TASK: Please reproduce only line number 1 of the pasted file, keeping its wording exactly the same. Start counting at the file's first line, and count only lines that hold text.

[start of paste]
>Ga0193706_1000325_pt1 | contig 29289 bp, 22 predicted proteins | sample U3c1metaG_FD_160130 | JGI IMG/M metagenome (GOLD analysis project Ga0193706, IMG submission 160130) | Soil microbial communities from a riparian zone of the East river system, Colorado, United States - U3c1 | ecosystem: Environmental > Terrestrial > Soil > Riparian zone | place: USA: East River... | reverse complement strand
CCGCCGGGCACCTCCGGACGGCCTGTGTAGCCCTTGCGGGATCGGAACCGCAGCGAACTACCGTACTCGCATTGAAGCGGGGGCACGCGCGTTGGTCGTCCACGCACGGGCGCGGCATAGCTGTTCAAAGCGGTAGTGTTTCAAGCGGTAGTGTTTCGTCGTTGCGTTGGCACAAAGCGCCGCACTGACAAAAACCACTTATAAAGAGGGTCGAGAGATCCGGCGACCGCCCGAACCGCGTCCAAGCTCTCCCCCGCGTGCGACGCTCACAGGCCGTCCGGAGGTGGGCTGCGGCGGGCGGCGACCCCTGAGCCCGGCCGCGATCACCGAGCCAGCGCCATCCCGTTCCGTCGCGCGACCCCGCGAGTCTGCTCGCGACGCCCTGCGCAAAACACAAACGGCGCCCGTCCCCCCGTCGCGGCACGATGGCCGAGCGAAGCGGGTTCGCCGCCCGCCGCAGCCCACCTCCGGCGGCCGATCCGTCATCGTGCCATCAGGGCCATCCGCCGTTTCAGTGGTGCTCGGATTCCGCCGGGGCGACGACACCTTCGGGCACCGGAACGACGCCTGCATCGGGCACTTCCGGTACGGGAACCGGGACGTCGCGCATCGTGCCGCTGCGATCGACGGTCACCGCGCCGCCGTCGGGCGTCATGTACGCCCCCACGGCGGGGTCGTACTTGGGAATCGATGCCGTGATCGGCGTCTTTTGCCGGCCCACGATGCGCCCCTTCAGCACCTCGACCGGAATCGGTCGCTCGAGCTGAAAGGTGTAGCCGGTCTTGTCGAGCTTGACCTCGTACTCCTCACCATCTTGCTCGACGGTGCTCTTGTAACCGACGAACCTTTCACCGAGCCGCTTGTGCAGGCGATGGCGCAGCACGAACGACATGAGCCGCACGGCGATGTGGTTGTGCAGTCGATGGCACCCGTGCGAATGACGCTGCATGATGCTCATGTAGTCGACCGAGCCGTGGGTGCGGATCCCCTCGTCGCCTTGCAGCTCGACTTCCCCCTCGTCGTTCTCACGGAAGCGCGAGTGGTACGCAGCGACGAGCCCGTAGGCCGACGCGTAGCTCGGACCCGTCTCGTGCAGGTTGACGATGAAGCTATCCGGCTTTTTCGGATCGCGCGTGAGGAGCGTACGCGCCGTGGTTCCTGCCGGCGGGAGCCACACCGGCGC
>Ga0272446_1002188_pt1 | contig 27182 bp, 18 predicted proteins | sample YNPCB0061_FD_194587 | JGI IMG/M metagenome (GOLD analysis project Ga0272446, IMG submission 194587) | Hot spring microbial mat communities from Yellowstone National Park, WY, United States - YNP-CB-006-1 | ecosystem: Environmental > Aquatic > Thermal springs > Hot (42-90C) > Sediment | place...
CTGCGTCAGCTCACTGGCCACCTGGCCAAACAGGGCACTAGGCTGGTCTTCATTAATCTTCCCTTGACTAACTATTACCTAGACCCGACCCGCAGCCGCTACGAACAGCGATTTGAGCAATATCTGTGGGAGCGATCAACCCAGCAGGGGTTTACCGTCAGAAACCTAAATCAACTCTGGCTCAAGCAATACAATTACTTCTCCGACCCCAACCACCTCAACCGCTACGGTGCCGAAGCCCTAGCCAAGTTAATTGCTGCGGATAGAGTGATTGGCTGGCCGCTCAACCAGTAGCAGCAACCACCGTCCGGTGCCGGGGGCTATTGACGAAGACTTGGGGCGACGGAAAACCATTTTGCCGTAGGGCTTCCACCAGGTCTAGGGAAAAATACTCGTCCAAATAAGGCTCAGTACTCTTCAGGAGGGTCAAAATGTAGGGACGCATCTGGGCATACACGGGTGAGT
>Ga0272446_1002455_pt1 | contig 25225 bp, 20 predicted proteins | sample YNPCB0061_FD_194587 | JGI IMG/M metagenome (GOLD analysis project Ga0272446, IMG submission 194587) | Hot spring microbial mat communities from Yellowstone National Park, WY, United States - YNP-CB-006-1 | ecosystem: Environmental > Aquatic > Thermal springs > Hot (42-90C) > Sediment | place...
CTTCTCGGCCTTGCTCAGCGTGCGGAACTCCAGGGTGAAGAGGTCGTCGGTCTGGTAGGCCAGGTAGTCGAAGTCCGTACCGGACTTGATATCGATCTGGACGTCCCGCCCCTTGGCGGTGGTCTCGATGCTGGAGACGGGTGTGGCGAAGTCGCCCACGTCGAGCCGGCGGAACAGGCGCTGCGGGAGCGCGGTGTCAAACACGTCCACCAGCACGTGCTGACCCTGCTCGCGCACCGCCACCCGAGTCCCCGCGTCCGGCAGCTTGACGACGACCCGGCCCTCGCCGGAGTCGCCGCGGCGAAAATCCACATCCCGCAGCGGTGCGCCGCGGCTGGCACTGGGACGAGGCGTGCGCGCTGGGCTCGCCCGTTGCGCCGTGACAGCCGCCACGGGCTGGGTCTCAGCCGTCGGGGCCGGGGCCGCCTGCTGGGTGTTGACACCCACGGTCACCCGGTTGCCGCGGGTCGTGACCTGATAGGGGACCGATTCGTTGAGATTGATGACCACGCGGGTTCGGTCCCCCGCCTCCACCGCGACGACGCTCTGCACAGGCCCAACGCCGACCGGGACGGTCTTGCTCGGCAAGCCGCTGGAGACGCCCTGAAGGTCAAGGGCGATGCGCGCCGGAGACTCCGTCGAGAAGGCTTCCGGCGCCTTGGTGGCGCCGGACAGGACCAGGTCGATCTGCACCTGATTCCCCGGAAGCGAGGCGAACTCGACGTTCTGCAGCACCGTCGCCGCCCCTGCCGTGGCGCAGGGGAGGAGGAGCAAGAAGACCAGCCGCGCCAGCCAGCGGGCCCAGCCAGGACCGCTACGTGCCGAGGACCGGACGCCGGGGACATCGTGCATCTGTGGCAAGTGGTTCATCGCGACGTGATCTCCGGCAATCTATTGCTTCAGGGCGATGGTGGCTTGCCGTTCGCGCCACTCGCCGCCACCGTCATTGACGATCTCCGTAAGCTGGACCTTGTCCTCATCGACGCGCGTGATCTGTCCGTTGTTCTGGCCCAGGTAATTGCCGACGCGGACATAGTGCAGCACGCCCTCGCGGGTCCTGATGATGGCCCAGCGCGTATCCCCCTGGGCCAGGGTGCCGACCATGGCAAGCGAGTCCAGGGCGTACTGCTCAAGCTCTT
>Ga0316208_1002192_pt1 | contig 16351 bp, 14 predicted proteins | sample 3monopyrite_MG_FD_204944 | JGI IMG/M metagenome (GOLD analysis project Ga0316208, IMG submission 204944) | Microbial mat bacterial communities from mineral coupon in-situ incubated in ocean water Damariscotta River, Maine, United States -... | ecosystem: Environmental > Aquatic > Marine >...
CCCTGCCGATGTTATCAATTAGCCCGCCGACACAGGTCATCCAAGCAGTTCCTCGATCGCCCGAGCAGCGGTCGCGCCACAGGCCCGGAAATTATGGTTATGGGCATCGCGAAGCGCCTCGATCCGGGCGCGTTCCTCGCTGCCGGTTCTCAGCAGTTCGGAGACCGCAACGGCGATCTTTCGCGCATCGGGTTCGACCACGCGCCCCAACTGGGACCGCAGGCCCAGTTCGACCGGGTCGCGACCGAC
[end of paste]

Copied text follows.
>Ga0193706_1000325_pt1 | contig 29289 bp, 22 predicted proteins | sample U3c1metaG_FD_160130 | JGI IMG/M metagenome (GOLD analysis project Ga0193706, IMG submission 160130) | Soil microbial communities from a riparian zone of the East river system, Colorado, United States - U3c1 | ecosystem: Environmental > Terrestrial > Soil > Riparian zone | place: USA: East River... | reverse complement strand